I agree that it needs to be redone. ONe thing that is been talked about is taking out free agent compensation. I am one that disagrees with that, I personally really like the compensation process we have right now. Keep it they way it is but add in pick trading in some sort of way and it could add another great dynamic to the game.
This year’s deep draft would be a great time to trade draft picks.
A team with a top ten choice could trade with a team that has number of picks in the first round and supplemental round. That top 10 team could end up with 3 or 4 of the top 50 overall picks and immediately restock their farm system while the other team gets the big name player…though we all can look back our own team’s “great” draft choices that were busts.
And a very nice by-product of trading draft choices would be the additional fan interest on draft day and before.
A yearly arbitration style hearing between the players association and the owners to set the slotting value would be a interesting way to insure draftee’s get appropiate deals. Any CBA deal would last 5-10 years and would have to include raise’s based on inflation, It’s also hard to see the MLBPA not demanding year to year changes based on ever increasing revenue. At this point the only thing that Owners have going for them is that most collegiate and high school players lack the noteriety of other major sports (NFL,NBA) and cant use that durring negotiations.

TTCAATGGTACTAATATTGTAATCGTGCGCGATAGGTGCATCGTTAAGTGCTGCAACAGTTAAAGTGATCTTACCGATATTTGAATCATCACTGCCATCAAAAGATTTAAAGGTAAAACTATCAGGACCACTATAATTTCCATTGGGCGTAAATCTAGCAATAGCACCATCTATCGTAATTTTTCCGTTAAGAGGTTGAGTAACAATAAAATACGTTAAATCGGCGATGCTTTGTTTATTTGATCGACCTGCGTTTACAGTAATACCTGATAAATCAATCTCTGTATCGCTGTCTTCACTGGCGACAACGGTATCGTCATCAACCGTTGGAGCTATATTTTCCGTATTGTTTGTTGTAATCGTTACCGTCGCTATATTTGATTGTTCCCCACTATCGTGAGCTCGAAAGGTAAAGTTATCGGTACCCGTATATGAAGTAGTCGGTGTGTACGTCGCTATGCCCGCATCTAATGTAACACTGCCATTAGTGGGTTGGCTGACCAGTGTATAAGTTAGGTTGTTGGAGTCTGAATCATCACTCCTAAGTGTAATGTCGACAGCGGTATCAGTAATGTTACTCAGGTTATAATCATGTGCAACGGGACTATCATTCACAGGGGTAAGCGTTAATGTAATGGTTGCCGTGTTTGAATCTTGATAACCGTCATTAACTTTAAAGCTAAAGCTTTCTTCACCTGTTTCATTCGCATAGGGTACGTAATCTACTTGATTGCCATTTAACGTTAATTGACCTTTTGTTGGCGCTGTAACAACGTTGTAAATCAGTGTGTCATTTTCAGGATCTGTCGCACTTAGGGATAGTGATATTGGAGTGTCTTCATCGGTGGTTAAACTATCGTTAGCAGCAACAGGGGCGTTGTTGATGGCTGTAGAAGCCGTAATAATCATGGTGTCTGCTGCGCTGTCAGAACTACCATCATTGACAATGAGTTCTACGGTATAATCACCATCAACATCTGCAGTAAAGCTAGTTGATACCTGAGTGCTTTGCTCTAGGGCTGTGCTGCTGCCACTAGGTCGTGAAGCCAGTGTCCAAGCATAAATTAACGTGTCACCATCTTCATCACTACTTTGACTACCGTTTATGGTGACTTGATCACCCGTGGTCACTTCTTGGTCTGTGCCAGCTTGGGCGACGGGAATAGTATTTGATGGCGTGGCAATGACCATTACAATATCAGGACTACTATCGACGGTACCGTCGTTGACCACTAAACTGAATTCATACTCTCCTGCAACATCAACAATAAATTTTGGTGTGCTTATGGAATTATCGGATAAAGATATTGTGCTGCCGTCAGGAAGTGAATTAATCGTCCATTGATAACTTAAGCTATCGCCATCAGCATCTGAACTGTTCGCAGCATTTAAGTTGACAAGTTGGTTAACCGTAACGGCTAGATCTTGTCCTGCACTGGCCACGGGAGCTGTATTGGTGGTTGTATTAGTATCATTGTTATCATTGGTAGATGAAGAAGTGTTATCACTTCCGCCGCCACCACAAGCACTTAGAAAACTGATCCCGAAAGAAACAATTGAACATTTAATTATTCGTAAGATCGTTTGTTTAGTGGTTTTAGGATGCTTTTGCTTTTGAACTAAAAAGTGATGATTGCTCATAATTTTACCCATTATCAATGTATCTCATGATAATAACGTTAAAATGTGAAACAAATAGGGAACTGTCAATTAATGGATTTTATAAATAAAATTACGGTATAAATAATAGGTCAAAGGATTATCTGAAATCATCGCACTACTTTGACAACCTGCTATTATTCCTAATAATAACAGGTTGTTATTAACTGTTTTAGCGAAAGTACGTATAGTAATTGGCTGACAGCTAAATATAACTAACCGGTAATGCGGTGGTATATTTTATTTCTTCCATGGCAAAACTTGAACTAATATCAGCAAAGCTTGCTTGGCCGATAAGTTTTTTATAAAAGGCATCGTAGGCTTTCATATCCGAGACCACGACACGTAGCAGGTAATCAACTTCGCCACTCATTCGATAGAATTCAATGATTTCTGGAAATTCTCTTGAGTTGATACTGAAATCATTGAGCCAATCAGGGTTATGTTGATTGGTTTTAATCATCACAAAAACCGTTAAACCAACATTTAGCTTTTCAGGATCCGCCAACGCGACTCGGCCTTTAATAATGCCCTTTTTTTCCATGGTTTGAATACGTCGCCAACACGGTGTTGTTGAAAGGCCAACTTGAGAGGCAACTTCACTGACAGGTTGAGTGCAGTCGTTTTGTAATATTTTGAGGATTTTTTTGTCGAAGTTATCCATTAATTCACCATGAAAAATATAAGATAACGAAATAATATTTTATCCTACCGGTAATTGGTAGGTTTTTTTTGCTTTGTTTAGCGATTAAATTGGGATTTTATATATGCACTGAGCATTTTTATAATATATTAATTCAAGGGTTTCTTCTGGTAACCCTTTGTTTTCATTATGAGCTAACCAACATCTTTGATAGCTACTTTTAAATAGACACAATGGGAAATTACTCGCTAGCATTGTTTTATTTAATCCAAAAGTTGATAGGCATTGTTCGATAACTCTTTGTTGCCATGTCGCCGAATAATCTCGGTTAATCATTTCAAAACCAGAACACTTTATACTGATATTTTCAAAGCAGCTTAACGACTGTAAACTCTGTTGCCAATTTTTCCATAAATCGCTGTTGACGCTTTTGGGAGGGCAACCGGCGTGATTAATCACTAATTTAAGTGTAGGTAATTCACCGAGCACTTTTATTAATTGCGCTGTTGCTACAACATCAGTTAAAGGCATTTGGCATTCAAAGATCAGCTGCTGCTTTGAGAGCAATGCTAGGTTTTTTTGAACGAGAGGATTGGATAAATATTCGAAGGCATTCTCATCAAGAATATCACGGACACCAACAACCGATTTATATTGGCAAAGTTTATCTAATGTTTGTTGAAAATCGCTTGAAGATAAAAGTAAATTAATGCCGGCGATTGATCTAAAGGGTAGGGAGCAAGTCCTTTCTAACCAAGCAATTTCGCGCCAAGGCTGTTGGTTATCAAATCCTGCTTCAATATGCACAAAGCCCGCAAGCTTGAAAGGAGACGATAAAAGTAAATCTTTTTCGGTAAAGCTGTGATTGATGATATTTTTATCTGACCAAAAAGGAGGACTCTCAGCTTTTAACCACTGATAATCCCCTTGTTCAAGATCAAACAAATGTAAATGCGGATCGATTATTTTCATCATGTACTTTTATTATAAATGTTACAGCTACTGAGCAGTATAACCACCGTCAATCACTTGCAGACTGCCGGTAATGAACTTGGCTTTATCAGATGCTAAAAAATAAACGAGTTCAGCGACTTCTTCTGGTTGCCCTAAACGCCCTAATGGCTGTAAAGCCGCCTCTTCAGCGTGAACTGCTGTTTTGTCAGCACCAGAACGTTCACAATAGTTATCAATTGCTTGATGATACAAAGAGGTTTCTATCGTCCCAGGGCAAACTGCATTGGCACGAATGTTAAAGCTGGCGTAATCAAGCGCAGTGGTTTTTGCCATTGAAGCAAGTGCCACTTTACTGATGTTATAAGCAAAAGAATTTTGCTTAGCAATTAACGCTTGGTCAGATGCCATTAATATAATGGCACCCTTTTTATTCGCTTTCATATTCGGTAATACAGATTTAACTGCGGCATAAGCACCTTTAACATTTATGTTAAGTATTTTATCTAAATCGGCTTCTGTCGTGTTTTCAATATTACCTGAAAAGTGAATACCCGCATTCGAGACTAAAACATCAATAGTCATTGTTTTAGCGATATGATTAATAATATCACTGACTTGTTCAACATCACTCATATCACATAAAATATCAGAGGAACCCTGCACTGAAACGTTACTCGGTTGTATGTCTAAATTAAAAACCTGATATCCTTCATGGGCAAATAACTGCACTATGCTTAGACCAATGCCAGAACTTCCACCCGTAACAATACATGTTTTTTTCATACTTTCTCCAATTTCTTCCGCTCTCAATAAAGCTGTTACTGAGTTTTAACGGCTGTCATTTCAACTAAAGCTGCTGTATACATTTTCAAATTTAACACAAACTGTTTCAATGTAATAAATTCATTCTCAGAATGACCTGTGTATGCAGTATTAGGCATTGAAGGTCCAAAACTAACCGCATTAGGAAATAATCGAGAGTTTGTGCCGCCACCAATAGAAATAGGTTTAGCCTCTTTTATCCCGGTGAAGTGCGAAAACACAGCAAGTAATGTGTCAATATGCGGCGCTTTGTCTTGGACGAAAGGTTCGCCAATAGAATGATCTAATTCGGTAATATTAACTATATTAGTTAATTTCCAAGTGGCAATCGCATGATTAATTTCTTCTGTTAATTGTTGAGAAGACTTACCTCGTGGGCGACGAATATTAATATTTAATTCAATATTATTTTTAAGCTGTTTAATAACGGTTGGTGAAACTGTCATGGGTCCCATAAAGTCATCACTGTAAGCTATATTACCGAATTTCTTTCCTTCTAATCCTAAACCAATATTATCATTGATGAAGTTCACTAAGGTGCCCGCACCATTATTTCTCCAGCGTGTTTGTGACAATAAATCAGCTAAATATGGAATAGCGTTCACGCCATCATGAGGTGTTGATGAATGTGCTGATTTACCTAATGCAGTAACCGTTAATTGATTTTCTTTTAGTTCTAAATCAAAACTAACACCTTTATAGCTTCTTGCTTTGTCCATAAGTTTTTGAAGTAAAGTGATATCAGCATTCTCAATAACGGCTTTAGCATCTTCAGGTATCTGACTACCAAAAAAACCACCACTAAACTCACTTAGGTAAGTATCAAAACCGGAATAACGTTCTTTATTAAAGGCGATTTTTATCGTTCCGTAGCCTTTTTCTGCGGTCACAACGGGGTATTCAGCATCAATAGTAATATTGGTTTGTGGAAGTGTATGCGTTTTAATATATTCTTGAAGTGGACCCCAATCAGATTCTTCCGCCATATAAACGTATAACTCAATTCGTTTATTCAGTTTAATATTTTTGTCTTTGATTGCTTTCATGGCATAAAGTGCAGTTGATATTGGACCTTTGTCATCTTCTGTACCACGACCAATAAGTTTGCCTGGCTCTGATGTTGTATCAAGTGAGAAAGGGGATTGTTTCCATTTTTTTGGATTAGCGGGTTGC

Good thing for the Diamondbacks that Peavy declined. Towers wound up with his man anyway.
From Jayson Stark’s column of May 6th regarding Leonys Martin:
• Here’s a review, from one international scouting director, of the Rangers’ new $15.5 million Cuban signee, Leonys Martin:”Great body. Looks like an NFL wide receiver. Plus arm. Very good outfielder. My question is whether he’s going to hit. He had problems hitting balls [inside] against average teams and average pitching. And when he saw good pitching, with increased velocity on the inner half, he had real trouble. So off what I’ve seen, he’s just a fourth or fifth outfielder. And that’s a lot of money if that’s all he is.”